This exception shall be raised if the metric configuration is broken.

InvalidChartConfigException

Path: openwisp_monitoring.monitoring.exceptions.InvalidChartConfigException

This exception shall be raised if the chart configuration is broken.

Rest API

Live documentation

https://github.com/openwisp/openwisp-monitoring/raw/docs/docs/api-doc.png

A general live API documentation (following the OpenAPI specification) at /api/v1/docs/.

Browsable web interface

https://github.com/openwisp/openwisp-monitoring/raw/docs/docs/api-ui-1.png https://github.com/openwisp/openwisp-monitoring/raw/docs/docs/api-ui-2.png

Additionally, opening any of the endpoints listed below directly in the browser will show the browsable API interface of Django-REST-Framework, which makes it even easier to find out the details of each endpoint.

List of endpoints

Since the detailed explanation is contained in the Live documentation and in the Browsable web page of each point, here we’ll provide just a list of the available endpoints, for further information please open the URL of the endpoint in your browser.

Retrieve device charts and device status data

GET /v1/monitoring/device/{pk}/?key={key}&status=true

The format used for Device Status is inspired by NetJSON DeviceMonitoring.

Note: If the request is made without ?status=true then only device charts data would be returned.

Collect device metrics and status

POST /v1/monitoring/device/{pk}/?key={key}&time={time}

If data is latest then an additional parameter current can also be passed. For e.g.:

POST /v1/monitoring/device/{pk}/?key={key}&time={time}&current=true

The format used for Device Status is inspired by NetJSON DeviceMonitoring.

Note: Device data will be saved with in timeseries database with the specified time, this should be in the format %d-%m-%Y_%H:%M:%S.%f, otherwise 400 Bad Response will be returned.

If the request is made without passing the time argument, the server local time will be used.

The time parameter was added to support resilient collection and sending of data by the OpenWISP Monitoring Agent.

Signals

device_metrics_received

Path: openwisp_monitoring.device.signals.device_metrics_received

Arguments:

  • instance: instance of Device whose metrics have been received

  • request: the HTTP request object

  • time: time with which metrics will be saved. If none, then server time will be used

  • current: whether the data has just been collected or was collected previously and sent now due to network connectivity issues

This signal is emitted when device metrics are received to the DeviceMetric view (only when using HTTP POST).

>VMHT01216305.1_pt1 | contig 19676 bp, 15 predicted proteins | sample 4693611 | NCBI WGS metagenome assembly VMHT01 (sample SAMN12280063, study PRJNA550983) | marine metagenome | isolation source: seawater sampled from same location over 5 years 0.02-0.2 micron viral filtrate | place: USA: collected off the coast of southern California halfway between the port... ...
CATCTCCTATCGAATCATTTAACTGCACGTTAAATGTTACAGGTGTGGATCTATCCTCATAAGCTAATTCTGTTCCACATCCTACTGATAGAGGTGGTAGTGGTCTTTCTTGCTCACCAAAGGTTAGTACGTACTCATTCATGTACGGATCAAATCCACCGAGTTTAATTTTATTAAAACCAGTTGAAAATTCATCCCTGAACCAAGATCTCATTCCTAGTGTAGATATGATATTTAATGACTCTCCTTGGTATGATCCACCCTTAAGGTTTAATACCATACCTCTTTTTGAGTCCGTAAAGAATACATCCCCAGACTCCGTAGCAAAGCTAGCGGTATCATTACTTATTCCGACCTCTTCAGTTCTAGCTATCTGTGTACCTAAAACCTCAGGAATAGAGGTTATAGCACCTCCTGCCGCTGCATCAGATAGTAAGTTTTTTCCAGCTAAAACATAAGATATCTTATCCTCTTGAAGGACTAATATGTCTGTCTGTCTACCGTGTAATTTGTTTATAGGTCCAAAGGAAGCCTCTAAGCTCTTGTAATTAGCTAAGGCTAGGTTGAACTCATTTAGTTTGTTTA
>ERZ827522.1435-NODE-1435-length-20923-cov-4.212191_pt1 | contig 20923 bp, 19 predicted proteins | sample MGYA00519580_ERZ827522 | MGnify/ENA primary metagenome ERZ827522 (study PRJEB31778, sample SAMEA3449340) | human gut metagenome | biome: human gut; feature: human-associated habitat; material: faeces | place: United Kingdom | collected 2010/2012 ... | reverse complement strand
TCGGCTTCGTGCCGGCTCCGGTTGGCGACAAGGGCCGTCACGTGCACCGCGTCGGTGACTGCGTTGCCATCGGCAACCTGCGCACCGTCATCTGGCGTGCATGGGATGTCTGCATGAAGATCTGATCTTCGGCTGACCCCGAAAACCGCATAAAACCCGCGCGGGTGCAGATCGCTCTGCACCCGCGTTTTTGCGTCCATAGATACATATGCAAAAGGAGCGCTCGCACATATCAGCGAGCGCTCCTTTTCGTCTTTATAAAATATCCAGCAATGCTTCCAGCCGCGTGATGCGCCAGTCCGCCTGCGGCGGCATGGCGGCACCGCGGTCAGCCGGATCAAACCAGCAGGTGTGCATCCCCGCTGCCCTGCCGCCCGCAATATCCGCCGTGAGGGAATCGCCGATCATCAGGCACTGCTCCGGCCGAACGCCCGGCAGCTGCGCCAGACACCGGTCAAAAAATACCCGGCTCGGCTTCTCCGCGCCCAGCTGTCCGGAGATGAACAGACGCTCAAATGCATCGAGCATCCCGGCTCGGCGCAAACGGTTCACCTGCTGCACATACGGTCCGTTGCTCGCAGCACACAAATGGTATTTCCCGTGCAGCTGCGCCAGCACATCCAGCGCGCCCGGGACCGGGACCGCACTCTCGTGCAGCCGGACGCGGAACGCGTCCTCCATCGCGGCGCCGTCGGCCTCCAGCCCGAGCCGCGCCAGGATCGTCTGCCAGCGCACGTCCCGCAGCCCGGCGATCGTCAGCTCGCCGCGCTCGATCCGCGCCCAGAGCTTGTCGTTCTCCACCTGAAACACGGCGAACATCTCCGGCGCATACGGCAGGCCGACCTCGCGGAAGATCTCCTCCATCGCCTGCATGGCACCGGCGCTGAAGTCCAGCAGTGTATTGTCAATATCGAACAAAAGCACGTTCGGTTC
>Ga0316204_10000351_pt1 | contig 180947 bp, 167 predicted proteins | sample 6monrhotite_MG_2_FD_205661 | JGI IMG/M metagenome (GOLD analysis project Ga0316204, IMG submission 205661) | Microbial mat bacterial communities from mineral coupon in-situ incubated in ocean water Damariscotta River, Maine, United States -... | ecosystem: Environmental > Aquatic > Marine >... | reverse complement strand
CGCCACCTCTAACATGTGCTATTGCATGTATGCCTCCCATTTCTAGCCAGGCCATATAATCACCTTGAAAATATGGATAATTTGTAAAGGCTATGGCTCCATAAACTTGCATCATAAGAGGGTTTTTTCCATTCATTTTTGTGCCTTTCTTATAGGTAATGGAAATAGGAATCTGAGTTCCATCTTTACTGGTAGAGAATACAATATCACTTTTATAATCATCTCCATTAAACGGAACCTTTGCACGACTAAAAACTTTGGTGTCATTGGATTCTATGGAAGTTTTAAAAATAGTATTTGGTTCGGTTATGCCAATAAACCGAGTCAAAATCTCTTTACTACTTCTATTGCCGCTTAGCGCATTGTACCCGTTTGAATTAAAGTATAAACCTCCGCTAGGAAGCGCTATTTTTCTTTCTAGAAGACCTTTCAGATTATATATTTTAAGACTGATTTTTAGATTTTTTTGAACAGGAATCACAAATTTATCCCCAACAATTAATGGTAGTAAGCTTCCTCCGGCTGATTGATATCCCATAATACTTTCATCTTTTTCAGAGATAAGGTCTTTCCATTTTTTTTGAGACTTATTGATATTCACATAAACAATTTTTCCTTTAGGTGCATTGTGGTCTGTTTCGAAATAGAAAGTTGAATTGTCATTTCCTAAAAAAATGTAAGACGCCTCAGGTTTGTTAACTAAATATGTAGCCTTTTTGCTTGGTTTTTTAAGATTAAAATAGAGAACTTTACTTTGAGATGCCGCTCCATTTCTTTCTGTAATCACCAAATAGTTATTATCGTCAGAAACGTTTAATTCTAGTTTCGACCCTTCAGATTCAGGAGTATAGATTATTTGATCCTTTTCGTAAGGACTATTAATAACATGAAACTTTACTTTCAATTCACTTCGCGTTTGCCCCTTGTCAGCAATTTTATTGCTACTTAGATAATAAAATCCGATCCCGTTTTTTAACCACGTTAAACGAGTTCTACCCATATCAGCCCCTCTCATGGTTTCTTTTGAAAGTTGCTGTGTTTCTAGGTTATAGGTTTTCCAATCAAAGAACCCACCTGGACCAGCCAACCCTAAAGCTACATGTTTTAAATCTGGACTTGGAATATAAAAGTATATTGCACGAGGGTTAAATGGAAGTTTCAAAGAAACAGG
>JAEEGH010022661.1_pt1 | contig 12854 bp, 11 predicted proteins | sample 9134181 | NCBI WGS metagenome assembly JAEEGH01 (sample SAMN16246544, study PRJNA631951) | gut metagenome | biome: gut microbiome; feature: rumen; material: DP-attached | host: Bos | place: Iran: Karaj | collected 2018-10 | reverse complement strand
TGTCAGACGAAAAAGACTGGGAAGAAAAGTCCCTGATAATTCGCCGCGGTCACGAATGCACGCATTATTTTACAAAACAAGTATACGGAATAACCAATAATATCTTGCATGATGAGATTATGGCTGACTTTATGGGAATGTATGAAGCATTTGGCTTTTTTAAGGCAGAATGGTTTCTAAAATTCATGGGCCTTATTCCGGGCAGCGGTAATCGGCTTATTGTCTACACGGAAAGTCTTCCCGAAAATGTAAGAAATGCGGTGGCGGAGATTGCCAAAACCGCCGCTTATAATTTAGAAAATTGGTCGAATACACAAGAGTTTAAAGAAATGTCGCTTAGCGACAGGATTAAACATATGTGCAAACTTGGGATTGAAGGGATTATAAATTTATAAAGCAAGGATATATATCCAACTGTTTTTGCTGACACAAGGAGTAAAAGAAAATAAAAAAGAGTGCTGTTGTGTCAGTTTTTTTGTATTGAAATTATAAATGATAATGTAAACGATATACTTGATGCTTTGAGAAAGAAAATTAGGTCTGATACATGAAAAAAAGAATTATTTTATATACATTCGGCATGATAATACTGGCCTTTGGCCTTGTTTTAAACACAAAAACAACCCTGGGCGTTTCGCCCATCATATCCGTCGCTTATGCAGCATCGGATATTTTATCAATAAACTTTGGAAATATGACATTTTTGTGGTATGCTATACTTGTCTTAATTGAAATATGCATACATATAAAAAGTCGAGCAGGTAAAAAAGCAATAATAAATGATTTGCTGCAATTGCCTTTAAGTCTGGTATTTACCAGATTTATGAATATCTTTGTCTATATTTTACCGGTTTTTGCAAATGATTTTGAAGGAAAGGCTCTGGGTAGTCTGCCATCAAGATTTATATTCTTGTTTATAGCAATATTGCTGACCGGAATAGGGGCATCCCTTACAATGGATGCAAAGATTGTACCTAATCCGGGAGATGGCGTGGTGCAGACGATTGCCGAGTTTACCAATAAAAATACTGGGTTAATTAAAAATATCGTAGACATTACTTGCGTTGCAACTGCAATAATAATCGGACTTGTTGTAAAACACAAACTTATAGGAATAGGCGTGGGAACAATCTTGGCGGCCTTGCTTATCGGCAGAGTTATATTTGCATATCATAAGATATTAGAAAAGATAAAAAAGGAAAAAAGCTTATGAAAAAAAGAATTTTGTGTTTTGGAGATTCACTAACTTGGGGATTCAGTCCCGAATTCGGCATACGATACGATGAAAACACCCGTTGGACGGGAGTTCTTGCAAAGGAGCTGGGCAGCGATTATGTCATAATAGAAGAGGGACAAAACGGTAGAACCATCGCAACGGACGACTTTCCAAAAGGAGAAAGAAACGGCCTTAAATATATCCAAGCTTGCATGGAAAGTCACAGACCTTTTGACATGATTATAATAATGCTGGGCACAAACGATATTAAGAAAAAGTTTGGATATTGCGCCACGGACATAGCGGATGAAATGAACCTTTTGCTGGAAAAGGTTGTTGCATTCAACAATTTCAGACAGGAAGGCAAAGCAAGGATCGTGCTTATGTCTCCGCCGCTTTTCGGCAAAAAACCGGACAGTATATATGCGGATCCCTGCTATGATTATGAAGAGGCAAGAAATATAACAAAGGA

The signal is emitted just before a successful response is returned, it is not sent if the response was not successful.

health_status_changed

Path: openwisp_monitoring.device.signals.health_status_changed

Arguments:

  • instance: instance of DeviceMonitoring whose status has been changed

  • status: the status by which DeviceMonitoring’s existing status has been updated with

This signal is emitted only if the health status of DeviceMonitoring object gets updated.

threshold_crossed

Path: openwisp_monitoring.monitoring.signals.threshold_crossed

Arguments:

  • metric: Metric object whose threshold defined in related alert settings was crossed

  • alert_settings: AlertSettings related to the Metric

  • target: related Device object

  • first_time: it will be set to true when the metric is written for the first time. It shall be set to false afterwards.

  • tolerance_crossed: it will be set to true if the metric has crossed the threshold for tolerance configured in alert settings. Otherwise, it will be set to false.

first_time parameter can be used to avoid initiating unneeded actions. For example, sending recovery notifications.

This signal is emitted when the threshold value of a Metric defined in alert settings is crossed.

pre_metric_write

Path: openwisp_monitoring.monitoring.signals.pre_metric_write

Arguments:

  • metric: Metric object whose data shall be stored in timeseries database

  • values: metric data that shall be stored in the timeseries database

  • time: time with which metrics will be saved

  • current: whether the data has just been collected or was collected previously and sent now due to network connectivity issues

This signal is emitted for every metric before the write operation is sent to the timeseries database.